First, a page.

A September 5, 2005 decision from the Federal Court of Australia (Universal Music Australia Pty Ltd v. Sharman License Holdings Ltd) shows dramatically how a court decision may be affected by the availability of technology that is capable of diminishing infringing activity. In a 138 page decision, the court spent over 30 pages discussing evidence on available “Technological controls.” Exhibiting none of Justice Breyer’s reticence, the court issued an injunction against the Kazaa file sharing system that was at issue, but in its order stated that the system would not be regarded as violating the injunction if the system were modified in certain ways. One way was to include certain keyword filtering technology that would use lists of copyrighted works provided periodically by copyright owners and would exclude the sharing of a copy of any identified copyrighted work. While the Australian case clearly has no force as precedent in the U.S., it certainly shows U.S. judges that a remedy might be fashioned that would put the judge in the position of product designer.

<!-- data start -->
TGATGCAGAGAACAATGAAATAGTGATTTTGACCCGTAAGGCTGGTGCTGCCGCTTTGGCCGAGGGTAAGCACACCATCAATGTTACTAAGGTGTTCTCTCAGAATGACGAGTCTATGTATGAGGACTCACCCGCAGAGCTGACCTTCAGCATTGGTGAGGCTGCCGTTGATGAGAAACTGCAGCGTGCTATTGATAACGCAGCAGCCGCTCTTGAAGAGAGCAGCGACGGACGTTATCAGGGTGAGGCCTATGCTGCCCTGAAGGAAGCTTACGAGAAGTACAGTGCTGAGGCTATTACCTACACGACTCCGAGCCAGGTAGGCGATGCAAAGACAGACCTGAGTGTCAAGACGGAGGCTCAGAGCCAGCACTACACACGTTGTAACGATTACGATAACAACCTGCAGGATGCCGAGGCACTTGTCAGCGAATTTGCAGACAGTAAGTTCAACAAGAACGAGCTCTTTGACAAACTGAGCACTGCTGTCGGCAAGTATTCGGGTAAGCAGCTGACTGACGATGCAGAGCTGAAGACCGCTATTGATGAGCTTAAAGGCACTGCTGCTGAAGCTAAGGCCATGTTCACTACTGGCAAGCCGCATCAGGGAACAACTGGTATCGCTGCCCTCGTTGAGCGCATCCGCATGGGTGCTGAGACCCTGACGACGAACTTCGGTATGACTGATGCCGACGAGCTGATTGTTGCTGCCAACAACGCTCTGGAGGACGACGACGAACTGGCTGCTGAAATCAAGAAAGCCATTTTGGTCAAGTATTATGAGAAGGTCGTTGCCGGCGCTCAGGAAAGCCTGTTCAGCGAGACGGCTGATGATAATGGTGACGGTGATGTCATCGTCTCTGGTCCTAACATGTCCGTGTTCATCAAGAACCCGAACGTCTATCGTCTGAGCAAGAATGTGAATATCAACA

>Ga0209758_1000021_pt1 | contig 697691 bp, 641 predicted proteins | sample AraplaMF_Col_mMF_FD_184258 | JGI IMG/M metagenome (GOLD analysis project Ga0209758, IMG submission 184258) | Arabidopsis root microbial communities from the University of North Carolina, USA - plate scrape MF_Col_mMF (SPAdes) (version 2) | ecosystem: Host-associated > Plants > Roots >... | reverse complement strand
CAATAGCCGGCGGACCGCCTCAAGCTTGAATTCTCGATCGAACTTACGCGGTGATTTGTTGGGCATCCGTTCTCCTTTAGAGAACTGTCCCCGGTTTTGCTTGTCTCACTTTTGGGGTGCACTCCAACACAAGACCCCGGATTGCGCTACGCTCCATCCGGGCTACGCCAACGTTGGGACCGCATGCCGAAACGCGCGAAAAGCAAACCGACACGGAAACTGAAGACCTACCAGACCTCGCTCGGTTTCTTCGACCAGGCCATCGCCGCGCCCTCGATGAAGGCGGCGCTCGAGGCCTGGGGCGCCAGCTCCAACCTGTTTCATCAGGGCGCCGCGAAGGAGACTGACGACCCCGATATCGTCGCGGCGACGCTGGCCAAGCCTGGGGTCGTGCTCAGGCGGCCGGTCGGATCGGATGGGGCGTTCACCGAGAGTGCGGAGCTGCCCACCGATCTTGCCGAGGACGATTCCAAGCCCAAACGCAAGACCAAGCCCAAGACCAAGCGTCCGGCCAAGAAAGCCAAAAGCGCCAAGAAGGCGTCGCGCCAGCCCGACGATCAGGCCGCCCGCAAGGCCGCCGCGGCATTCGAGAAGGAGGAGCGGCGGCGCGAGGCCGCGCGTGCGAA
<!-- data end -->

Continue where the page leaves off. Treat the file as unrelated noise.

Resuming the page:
More importantly, the effect of a remedy such as the one in Australia is to alter the playing field against which Sony was decided. In effect the Australian court is looking beyond the substantial noninfringing use of the product to address the admittedly infringing uses. It is saying that the infringing uses must be effectively stopped, largely at the product maker’s obligation and expense, in order for the product to be acceptable. It is unclear if this would be required in all cases (for all products with an infringing use), or just in those cases where additional facts of contributory or inducing infringement are found.